You Can Do It, Champ! (Reality, motivation and rehab)
Anyone who’s wasted time reading this blog knows that I’m proud of one thing, something I do exceptionally well, that one specialty in life: drinking margaritas. But it recently hit me that I’ve got another talent: rehab. Call me multi-talented. I’m good at going from a fucked-up state to moderately functional again – talking physical recovery here. Not from too many margaritas.
I love PT (Physical Therapy). Have another appointment in a few hours. Speaking from personal experience with my various trainwrecks, getting a good physical therapist is crucial. As with surgeons, they’re not all the same. My recovery from my horror-show broken spine (I’ve seen a lot of spinals, dude, this guys walks! OK, sorry, I’ll try to stop with the Lebowski lines), and much simpler knee surgery, both in 2005, only reinforced it all. The surgeon is crucial. But you can’t stop there. Yeah, it’s a pain sometimes, sometimes literally, and it takes time, but what else are you going to do? Let it go to hell and accept the (sub-optimal) results? No, I went out and achieved anyway! (Sorry.) I know I might not return to 100%, but who among us is? It’s part of life. Pick up, get better, work hard, and return.
Sure, it takes some motivation. But Jesus H Christ on a mechanical bull, how can you not be motivated to get better? I suppose I shouldn’t be so harsh – motivation varies. Apparently some people need generic cheesedick motivational posters on the wall – like these two I saw at a big corporate-owned health club last week. Who comes up with these things? If something is blatantly unrealistic, it doesn’t work for me. Are people so dumbed-down that their bullshit sensors don’t go off? Maybe I’ll get me a wife-beater tank, add a little muscle-fat, puff-out my chest (and gut) and make my own, realistic, motivational posters. Actually, a company named despair.com already makes awesome, realistic de-motivational paraphernalia. Which of the below provides better motivation? If motivation has to do with reality, I’ve got the answer…
While rehabbing my spine five years ago, my PT kept telling me to back off, to not overdo it. OK (I listened.) “Man, I don’t mean to discourage you, Kelly – this is great, really it is. We have to beg most people to do just five minutes a day,” he said. I looked at him like he’d just told me that 2+2=5. It’s the sort of thing that makes me twitch and stutter, “N-n-no. No! That’s not it!” What the fuck? Don’t people want to get better??! I simply do not get it. Everyone says they don’t have time, and people definitely get busy, people have full-time-plus jobs and families and all that. But also, anybody who watches TV recreationally can’t claim they don’t have time. That means that 99%+ of Americans cannot say they don’t have time to do their PT (so says Officer Cordes). I still do ongoing back rehab – “pre-hab” I like to call it now, to prevent, or at least delay, future problems – and it’s like a part-time job, but I prefer it to the alternatives. And hell, ya can do your PT while watching the idiot box. What’s the average daily brain-rot, like three or four hours? Crazy. Much as I like Cops and big-time rasslin’, once the novelty stage wears off, I swear I can literally feel my brain turning to mush. Quite simply, that is something I cannot afford.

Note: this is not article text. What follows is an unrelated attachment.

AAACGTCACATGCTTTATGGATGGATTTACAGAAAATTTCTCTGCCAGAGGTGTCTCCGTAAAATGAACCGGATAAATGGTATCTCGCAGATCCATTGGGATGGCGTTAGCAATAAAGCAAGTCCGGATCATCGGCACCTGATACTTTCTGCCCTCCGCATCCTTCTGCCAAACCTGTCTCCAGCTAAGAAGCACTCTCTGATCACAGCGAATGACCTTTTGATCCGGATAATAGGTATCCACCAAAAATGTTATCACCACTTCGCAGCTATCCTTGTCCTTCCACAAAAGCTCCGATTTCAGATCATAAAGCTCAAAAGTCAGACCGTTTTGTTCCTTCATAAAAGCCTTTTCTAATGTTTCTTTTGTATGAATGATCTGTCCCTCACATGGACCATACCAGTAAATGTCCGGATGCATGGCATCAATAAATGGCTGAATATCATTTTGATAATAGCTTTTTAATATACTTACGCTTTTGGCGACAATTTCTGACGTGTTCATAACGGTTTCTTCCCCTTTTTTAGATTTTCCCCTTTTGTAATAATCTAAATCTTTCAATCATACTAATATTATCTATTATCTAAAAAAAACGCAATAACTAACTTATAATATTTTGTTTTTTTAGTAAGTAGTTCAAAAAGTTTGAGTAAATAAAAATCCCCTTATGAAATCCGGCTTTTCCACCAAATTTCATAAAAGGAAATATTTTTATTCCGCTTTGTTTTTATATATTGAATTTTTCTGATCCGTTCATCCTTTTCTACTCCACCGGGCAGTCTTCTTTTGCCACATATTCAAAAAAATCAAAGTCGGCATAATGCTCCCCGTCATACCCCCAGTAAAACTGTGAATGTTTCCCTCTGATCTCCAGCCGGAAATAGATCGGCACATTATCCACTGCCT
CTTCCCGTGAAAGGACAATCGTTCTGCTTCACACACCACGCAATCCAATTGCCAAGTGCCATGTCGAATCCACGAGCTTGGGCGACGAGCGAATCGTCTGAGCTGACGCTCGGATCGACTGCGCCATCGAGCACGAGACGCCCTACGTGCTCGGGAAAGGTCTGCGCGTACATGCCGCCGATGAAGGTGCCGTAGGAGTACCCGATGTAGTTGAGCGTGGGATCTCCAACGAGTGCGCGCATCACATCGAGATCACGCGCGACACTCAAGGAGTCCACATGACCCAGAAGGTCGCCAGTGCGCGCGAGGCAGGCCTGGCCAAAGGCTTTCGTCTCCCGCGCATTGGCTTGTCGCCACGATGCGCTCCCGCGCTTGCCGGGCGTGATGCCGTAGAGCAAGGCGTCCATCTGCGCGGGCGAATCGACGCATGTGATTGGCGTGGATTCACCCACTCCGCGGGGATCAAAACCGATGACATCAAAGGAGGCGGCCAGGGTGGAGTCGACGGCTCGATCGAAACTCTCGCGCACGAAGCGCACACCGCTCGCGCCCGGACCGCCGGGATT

Where was I? Oh yeah, I lucked out in getting a longtime, experienced and active climber who specializes in orthopedic injuries and soft tissue mobility – Jeff Giddings, of Adams & Giddings Physical Therapy in Ft. Collins. Dr. Desai took care of the bones, and my future mobility increasingly depends on how the scarring and joint surfaces heal, and that’s where ongoing rehab comes into play. Jeff impressed me big-time at my first appointment last week. He got my ankle moving, thought it looked good, manually worked out some of the lymph and scar tissue, gave me instructions on doing the same at home, did some evaluations, gave me a bunch of exercises, specific things important to my specific injury, mobility exercises and stretches and ways to dissolve the scarring inside the joint that I’d have never, ever known on my own. It’s not like going to the gym and hiring some dude to go “C’mon, Champ, you can do it! One more rep!” or to have muscle-fat “Get Tough” guy mouthbreathing over my shoulder. No, not like that. I don’t need that bullshit.
It’s still a long road and plenty remains to be seen – no crystal ball, but things look good. I’m only going once a week because I can do the exercises and progression on my own – been doing them three-to-four times a day, and working mobility while sitting at my desk with my leg up. I don’t make excuses or get lazy about it (hate to break tradition by avoiding laziness, but miracles do happen).
OK, it’s almost time to, you know, put on my tank top, regain my edge, get tough, fear nothing and be invincible.